Biomedical Science &, Research

Figure 2: Siglec recognition of SAMP patterns are as complex as facial recognition.

An array of Siglec receptors must recognize a three-dimensional pattern of end terminal sialic acid glycans to deactivate the immune cell and immune response. This is synonymous with facial recognition biometric scans. Creating glycomimetics to deactivate the immune system must also be presented in a multidimensional fashion to effectively resolve inflammation by agonizing these sPRRs.

Siglecs Powerful Immune Cell Deactivators

When SIGLECs were first postulated by Janeway as a potential discriminator of self vs non self or abnormal self, there were only a few Siglecs identified that possessed the ITIM/ITSM domain and served as negative regulators of immune response. Currently there are nine of 16 Siglec family members that constitute the largest family of immunosuppressive ITIM/ITSM domain containing receptors. These Siglecs that contain ITIM/ITSM are Siglec 2,3,5,6,7,8,9,10, and 11 [18]. The binding of an appropriately presented sialic acid pattern that binds a particular Siglec receptor activates ITIM/ITSM to recruit Src homology 1/2 domain–containing phosphatase (SHP1/2), encoded by the gene ptpn11 a powerful protein phosphatase [19]. This localized recruitment of this potent protein phosphatase mechanistically allows for dephosphorylation of all the activatory tyrosine phosphorylation.

Phosphorylation and Dephosphorylation of tyrosine residues are major regulators of protein activity especially as it relates to signal transduction, cytoskeletal remodeling, cell survival and cell proliferation [20]. Protein tyrosine kinases add a phosphate group to the aromatic rings of tyrosine residues while protein tyrosine phosphatases (PTP) remove these phosphate groups from the aromatic rings. In essence these PTPs are pan specific tyrosine kinase inhibitors and deactivators. Unlike therapeutic tyrosine kinase inhibitors which are known for their off-target toxicities, the localized recruitment of SHP2 to the agonized ITIM/ITSM domain provides precise specificity to only the Cell where the SPPR is located. Because tyrosine phosphorylation is critical to so many intracellular processes, non-specific inhibition or dephosphorylation would prove detrimental to many cellular processes and likely toxic. Evolution has created an emergency shut off switch to immune cell activation. This switch can also be used to modulate a graded response such as what is seen in para inflammation.

The ITIM/ITSM intracytoplasmic domain found in Siglecs, represent the most potent pathway for suppressing immune activation and inflammation and how the healthy host immune system prevents autoimmunity and resolves inflammation once pathogens or abnormal self-cells have been cleared. The ITIM/ITSM motif was first discovered in 1995 in a family of low-affinity immunoglobulin G (IgG)receptors named FcgRIIB [21]. These IgG receptors when co aggregated with BCR by IgG immune complexes had previously been shown to inhibit mouse B-cell activation [22]. Since that discovery, multiple ITIM/ITSM containing receptors have been discovered. These receptors, except for a few exceptions, are cell surface receptors belonging to the Ig superfamily or are C-type lectins [19].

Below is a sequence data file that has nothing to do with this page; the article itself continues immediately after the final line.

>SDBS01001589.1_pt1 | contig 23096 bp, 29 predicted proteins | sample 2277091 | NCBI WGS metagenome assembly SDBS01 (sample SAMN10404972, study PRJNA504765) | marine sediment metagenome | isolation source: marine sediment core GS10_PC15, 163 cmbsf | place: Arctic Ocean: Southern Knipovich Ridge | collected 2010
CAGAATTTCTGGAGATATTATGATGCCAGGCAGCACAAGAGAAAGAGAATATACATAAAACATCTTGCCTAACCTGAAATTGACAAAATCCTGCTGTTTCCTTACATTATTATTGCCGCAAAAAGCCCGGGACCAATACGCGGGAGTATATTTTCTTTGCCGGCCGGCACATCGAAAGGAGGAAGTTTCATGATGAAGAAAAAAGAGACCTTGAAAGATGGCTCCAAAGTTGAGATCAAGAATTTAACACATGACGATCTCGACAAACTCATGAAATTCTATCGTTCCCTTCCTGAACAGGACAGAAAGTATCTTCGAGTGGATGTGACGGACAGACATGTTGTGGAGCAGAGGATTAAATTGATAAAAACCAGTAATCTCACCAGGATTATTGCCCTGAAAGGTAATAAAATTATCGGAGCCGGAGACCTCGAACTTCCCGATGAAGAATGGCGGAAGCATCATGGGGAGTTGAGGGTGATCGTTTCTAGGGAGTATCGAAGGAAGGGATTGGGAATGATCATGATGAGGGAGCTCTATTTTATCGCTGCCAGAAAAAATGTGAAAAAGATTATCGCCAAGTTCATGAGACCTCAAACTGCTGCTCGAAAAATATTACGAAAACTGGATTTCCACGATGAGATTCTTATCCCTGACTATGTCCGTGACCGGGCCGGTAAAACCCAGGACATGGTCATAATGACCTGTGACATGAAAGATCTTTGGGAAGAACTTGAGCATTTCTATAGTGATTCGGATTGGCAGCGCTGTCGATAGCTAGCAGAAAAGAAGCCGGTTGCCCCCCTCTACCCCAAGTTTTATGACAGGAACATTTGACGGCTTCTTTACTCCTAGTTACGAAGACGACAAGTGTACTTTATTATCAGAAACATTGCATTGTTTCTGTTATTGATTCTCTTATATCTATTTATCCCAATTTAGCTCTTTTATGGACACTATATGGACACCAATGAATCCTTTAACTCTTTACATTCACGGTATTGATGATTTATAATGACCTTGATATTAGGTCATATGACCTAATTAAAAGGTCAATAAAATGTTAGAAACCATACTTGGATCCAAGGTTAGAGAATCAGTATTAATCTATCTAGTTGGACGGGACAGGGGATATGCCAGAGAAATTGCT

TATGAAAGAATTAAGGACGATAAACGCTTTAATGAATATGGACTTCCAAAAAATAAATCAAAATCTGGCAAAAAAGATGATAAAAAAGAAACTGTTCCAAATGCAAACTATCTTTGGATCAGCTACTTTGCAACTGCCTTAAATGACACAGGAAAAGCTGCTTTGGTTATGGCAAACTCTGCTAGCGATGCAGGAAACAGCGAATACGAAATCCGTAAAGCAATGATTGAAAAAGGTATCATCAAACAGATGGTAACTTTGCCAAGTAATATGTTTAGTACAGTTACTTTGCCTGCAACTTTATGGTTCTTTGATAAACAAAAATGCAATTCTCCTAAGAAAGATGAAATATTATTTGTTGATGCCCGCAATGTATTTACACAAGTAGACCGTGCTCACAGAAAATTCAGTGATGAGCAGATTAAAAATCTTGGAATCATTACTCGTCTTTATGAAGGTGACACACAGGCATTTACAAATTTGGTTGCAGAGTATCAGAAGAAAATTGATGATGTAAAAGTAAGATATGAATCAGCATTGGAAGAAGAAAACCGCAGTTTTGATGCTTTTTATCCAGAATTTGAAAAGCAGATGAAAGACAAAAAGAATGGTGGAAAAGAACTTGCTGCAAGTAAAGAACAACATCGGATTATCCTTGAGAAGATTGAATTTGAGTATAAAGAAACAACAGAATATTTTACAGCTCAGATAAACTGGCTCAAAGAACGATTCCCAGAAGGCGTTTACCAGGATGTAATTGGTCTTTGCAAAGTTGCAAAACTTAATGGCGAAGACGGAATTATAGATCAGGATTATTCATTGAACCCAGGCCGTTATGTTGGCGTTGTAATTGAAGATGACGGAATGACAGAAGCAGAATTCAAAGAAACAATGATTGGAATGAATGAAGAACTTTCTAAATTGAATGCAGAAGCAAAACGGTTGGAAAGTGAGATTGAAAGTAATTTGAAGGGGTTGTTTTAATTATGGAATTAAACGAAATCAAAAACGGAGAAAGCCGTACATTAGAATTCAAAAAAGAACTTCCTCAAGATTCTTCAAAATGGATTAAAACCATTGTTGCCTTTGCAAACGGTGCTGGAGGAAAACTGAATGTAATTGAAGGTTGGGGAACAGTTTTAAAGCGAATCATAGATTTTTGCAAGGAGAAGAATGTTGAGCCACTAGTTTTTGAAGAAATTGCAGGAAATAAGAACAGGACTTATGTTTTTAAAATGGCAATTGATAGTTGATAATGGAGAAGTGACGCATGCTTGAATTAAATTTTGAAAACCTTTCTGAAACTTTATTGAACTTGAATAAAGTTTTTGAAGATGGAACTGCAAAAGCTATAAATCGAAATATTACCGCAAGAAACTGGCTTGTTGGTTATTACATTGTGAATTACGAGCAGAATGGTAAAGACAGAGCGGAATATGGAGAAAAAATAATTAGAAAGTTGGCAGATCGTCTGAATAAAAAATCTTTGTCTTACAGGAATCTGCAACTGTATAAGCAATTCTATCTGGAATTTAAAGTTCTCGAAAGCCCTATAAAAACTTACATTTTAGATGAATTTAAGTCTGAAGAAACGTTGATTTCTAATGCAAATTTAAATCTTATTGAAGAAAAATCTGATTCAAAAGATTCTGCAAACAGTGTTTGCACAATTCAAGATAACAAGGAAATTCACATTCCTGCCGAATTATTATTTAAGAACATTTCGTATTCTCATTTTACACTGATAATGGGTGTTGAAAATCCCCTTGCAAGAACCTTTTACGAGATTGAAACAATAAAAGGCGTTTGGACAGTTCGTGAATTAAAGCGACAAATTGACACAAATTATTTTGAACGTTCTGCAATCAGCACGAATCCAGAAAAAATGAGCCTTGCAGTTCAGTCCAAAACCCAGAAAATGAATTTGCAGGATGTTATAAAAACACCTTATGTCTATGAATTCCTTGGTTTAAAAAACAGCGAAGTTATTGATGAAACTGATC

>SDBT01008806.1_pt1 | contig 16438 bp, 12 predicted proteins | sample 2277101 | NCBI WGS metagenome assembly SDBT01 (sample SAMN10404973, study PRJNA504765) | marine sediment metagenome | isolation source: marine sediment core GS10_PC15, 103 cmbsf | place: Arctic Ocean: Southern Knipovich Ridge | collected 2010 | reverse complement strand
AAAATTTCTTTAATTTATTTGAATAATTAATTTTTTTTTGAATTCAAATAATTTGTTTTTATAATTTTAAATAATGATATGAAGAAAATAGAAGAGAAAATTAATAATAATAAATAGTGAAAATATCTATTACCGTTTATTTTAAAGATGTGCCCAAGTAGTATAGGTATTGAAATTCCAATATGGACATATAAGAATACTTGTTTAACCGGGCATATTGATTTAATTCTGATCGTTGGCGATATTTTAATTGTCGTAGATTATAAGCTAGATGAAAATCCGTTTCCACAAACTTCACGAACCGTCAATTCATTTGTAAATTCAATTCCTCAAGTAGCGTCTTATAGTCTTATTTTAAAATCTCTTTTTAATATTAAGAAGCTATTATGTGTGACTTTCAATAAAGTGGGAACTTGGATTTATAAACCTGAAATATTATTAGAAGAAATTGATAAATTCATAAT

Siglecs are Checkpoint Receptors but much More

While Siglecs constitute the largest family of receptors that possess this immune resolving motif, other ITIM/ITSM containing receptors, that have been nominated to be considered sPRRs bind specific proteins rather than binding molecular patterns. Signal Regulatory Protein  (SIRP) and its well described ligand CD47 had been postulated to be a SAMP/sPRR. CD47 is considered a marker of self on erythrocytes and prevents premature clearance from circulation [23]. While SIRP was initially considered a possible sPRR, the predominant binding of proteins not patterns disqualified it from being the putative sPRR. Of all the ITIM/ITSM containing receptor ligand pairs only Siglec receptors binding specific glycan patterns with end terminal sialic acids remain the only ITIM/ITSM domain containing checkpoint receptor that meets the criteria for the putative sPRR.

The most well characterized ITIM/ITSM domain containing receptor ligand system is the programmed cell death protein 1 (PD-1) / programmed cell death protein ligand 1/2. PD-1 is an immunoglobulin (Ig) superfamily member that is the target for inhibition which has revolutionized the field of immunotherapy in cancer [24]. While PD-1 is most associated with checkpoint inhibition it was first thought to be involved in cell death hence its name. The PD-1 gene was found initially upregulated in a T-cell hybridoma line undergoing cell death [25]. It was later discovered to possess an ITIM domain which recruited SHP-2 to inhibit B cell receptor signaling [26]. It has 2 known ligands PD-L1 and PD-L2. PD-L1 is a 290 amino acid type 1 transmembrane protein expressed on hematopoietic cells mainly on T and B lymphocytes, and natural killer cells and non-hematopoietic cells such as vascular endothelium, multiple tumor cells and tumor infiltrating cells. epithelial, astrocytes, neurons and in cells of immune privileged organs. PD-L2 is a 270 amino acid transmembrane protein which has a threefold higher affinity for PD-1 than PD-L1. PD-L2 is predominantly expressed on macrophages, and dendritic cells [27]. Both PD-L1 and 2 are found on multiple tumors [28].